Grapeseed Extract Protects Against Atherosclerosis
A study published in the journal Atherosclerosis showed that a small amount of grapessed extract added to animals’ diets prevented aortic atherosclerosis and may well protect against heart disease in humans.
The results were reported by researchers at the R&D Division of Kikkoman Corporate and the Noda Institute for Scientific Research, in Japan.
They added grapeseed extracts, rich in the class of polyphenols known as proanthocyanidins, to rabbits’ diets. The animals were divided into groups of eight and fed either standard rabbit chow, chow with atherosclerosis-indusing cholesterol, chow with cholesterol plus 1.0 percent grapseed proanthocyanidin, and chow with cholesterol plus 0.1% grapeseed proanthocyanidin.
At the end of the study, when they examined the rabbits’ aortas, researchers found that although grapeseed did not affect the animals’ serum cholesterol levels it considerably lowered cholesterol in the aortic wall. Even more significantly, animals fed the proanthocyanidin suplement had less atherosclerotic plaque in their aortas. The aortas of the animals fed grapeseed also contained fewer oxidized smooth muscle cells--indicators of atherosclerosis.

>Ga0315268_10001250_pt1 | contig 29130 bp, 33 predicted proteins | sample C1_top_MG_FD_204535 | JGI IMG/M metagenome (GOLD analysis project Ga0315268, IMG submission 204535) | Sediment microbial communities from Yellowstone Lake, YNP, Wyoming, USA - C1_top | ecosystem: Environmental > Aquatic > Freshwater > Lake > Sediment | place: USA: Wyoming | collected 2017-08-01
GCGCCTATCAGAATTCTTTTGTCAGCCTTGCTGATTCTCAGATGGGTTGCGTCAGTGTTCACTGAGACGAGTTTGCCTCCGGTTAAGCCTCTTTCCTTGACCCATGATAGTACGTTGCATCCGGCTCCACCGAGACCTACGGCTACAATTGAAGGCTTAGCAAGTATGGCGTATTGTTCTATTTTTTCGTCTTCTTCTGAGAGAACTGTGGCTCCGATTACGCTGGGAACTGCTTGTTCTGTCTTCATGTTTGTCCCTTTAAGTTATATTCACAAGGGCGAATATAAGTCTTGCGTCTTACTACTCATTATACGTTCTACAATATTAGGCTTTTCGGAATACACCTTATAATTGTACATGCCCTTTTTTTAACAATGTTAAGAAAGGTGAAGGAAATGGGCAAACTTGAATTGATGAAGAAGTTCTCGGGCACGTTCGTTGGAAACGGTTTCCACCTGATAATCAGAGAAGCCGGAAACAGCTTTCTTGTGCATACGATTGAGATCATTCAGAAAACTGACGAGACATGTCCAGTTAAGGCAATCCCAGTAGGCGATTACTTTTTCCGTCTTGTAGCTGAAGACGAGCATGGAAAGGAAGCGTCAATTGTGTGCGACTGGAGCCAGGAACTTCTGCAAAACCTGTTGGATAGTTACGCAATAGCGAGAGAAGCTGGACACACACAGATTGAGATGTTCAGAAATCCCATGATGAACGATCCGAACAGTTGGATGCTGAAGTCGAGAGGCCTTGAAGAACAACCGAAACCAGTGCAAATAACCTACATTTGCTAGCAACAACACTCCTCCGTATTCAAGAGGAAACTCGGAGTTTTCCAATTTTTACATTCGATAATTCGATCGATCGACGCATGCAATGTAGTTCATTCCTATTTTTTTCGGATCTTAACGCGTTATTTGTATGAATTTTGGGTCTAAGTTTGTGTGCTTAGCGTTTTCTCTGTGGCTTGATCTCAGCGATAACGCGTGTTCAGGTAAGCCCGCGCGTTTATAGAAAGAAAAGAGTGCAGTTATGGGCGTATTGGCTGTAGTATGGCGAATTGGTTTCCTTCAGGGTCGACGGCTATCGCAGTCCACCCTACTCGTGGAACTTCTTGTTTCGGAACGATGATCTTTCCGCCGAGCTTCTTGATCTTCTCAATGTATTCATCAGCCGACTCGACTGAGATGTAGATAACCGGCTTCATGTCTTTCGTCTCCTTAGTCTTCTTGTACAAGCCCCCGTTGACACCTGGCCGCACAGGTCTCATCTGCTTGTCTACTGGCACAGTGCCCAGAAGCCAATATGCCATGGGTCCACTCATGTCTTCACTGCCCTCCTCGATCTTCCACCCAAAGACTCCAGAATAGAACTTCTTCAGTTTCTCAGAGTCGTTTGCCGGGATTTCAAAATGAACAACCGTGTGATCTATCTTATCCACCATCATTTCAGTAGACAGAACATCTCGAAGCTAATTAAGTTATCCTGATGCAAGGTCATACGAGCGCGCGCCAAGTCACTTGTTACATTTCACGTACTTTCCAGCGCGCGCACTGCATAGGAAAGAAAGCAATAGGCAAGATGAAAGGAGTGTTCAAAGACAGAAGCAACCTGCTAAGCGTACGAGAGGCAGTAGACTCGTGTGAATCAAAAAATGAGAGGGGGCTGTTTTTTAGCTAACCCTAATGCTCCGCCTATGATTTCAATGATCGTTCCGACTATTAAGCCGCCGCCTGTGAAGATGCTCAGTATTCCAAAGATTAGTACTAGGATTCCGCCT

Somewhat surprising, results were not significantly different between the 0.1% and the 1.0% proanthocyanidin groups. This may be because in the rabbits, only a certain amount of the material is absorbed, no matter much is eaten.
Proanthocyanidins are powerful wateer-soluble antioxidants. They are thought to trap reactive oxygen compounds in the plasma and cells of the artery walls before they can damage low density lipoprotein (LDL) cholesterol.
Proanthocyanadins concentrate in artery walls, so small doses usually suffice--the researchers extrapolate that about 1.25 grams would be adequate for a 110 lb person.
Their conclusion: "Procanthocyanidin-rich foods such as red wine and health foods containing grapeseed extract may be beneficial in lowering the incidence of atherosclerosis and coronary heart disease.
(Atherosclerosis 1999 Jan; 142(1):139-49)